Sport and transport are very different things. Think of cycling in France and maybe you ideas of the Tour de France or thoughts of a trip to the Alps. But for most people it’s a journey to work or a trip to the shops.
So time for a quick glance at regular cycling in France. And I’ll touch how this affects racing too.
But for most French citizens, cycling is not a sport but a means of transport.The French government has just presented its “cycling plan” and I learned that on average a French citizen rides 87km a year, compared to 800-1,000km for the Netherlands and Denmark, probably the most cycle-friendly places in the world, transport wise. Just 4.7% of the population uses a bike on a regular basis.
The major proposal of those drafting the plan is a tax rebate for cycling – a very French solution, you get tax rebates for everything in France, like a new boiler – but the ministère des transports has said “non“. Of the measures to get support, we’ll see support for improved bike parking facilities and storage at railway stations and workplaces and new-build apartment flats will have to have bike storage as part of the spec, no surprises there.
More practical for commuter, shopper and training athlete alike, cyclists should be allowed to turn right on a red light, to filter into the lane if it is safe. This has been trialled so far and it’s proving a success.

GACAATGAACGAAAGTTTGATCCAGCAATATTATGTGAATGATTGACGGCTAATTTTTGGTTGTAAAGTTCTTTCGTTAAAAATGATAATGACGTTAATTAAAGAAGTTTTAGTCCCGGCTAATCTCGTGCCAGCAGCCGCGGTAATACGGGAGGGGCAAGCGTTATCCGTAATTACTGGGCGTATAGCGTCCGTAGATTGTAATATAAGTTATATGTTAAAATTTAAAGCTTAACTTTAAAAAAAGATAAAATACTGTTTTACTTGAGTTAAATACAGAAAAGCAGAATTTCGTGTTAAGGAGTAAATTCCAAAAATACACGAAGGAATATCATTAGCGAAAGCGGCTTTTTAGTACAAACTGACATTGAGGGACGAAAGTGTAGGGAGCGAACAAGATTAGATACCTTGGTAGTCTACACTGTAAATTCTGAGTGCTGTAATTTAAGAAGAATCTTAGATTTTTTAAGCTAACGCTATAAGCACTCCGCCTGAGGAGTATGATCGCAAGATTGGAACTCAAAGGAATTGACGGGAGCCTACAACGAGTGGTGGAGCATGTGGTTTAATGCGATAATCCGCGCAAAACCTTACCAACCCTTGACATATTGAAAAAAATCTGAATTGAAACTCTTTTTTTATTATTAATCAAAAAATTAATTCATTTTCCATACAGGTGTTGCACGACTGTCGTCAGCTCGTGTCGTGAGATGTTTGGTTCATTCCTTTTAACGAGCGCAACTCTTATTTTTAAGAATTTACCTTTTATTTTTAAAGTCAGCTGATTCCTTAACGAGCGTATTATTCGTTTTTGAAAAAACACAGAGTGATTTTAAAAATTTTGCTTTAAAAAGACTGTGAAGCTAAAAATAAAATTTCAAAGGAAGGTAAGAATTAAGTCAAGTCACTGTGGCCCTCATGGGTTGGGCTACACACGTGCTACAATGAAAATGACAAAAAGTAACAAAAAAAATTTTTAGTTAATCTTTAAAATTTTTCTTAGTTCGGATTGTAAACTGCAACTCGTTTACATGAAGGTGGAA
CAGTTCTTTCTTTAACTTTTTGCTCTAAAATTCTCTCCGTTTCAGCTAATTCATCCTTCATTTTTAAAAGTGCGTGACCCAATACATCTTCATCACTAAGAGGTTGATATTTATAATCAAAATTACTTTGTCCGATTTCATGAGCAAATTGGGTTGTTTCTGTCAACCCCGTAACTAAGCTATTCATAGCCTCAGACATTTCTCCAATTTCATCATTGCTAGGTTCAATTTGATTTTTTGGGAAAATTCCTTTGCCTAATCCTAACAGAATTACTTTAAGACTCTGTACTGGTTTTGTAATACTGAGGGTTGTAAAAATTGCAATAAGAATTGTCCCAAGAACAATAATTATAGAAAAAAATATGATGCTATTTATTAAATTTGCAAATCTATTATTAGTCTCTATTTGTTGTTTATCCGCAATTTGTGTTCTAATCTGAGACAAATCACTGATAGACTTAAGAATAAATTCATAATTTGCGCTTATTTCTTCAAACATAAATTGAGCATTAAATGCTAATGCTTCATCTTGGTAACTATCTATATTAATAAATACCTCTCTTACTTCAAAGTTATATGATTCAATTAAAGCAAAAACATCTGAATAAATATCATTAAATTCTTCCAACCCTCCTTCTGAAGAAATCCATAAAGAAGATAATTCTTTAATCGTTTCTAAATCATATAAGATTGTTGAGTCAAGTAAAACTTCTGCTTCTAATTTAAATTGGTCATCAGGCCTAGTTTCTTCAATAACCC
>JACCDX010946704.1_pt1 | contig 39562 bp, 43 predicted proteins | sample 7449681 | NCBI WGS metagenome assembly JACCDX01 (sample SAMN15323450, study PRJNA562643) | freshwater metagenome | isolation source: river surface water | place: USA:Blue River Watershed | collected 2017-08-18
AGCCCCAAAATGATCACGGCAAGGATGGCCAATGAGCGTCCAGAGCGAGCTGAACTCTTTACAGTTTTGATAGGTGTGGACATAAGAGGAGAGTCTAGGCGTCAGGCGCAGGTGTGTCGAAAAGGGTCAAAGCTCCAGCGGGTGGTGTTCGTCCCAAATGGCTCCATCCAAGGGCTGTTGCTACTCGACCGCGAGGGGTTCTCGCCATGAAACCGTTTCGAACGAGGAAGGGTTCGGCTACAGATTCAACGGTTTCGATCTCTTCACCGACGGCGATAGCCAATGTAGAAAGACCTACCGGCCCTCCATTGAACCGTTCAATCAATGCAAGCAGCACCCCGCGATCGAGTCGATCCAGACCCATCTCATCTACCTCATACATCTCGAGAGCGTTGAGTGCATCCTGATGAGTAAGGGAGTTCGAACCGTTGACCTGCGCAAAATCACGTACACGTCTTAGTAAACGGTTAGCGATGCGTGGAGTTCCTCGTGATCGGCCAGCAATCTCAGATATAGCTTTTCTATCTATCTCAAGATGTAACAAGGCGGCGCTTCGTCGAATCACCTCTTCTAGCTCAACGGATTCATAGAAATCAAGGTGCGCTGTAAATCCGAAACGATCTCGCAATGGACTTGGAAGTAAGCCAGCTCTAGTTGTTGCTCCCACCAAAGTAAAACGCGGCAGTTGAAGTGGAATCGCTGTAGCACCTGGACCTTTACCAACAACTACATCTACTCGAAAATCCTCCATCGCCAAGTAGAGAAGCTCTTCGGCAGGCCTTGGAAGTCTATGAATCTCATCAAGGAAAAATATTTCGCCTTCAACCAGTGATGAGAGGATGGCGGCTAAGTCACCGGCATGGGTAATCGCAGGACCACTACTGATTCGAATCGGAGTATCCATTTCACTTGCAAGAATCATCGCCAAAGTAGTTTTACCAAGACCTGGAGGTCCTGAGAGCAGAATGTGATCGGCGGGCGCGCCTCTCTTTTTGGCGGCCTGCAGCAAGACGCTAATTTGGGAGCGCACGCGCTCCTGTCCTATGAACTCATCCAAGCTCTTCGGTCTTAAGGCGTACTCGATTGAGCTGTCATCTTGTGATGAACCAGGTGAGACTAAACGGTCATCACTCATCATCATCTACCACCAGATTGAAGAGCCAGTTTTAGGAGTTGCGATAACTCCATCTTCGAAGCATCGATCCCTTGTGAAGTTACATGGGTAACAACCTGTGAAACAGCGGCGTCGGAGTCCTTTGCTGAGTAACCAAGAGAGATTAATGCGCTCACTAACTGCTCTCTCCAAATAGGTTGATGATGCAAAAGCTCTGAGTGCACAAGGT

The most visible aspect of cycling as transport in France is the Vélib scheme in Paris, a bike rental programme where you’ll find racks of bikes all over the capital. Quick, cheap and easy, it’s a great way to get around. In fact the scheme isn’t Parisian, it was copied from France’s second city Lyon but much improved; and the Lyon scheme was itself a copy of other schemes around the world. Parisian traffic can daunt some but it’s relatively safe, for example there were no deaths in 2011. You can’t make a direct comparison but at least 16 Londoners died cycling last year.
What about sport?
The sport itself is growing. After years of gradual decline the main federation the Fédération Française De Cyclisme is growing its membership once more, although largely thanks to off-road membership. But the inexorable rise in road traffic means there’s very little cycle sport in and around Paris. Now this is normal for any large town I suppose but many traditional races have fallen off the calendar and Parisian cyclos have to travel further to get to a race at the weekend. There is also some grumbling over big races and the road closures they impose, people seem to accept the Tour de France but even races like Paris-Nice can get bad headlines and angry correspondence about closed roads.
The good news for the recreational cyclist and athlete alike is that France has a vast network of roads. Main arteries channel the bulk of the traffic and you are free to explore the rest. The quality of the road surface varies but this is more about whether the surface is granular or smooth as significant holes and cracks are rare. Normally motorists are considerate to cyclists. There’s also a network of cycling paths allowing tourists to criss-cross the nation often away from traffic.
It might be the land of the Tour de France but high profile sport hasn’t inspired millions of French citizen to use their bikes for transport. New government plans have some good intentions but overcrowded commuter trains and bursting buses also get people cycling. But once away from crowded urban areas cycling is normally a pleasure.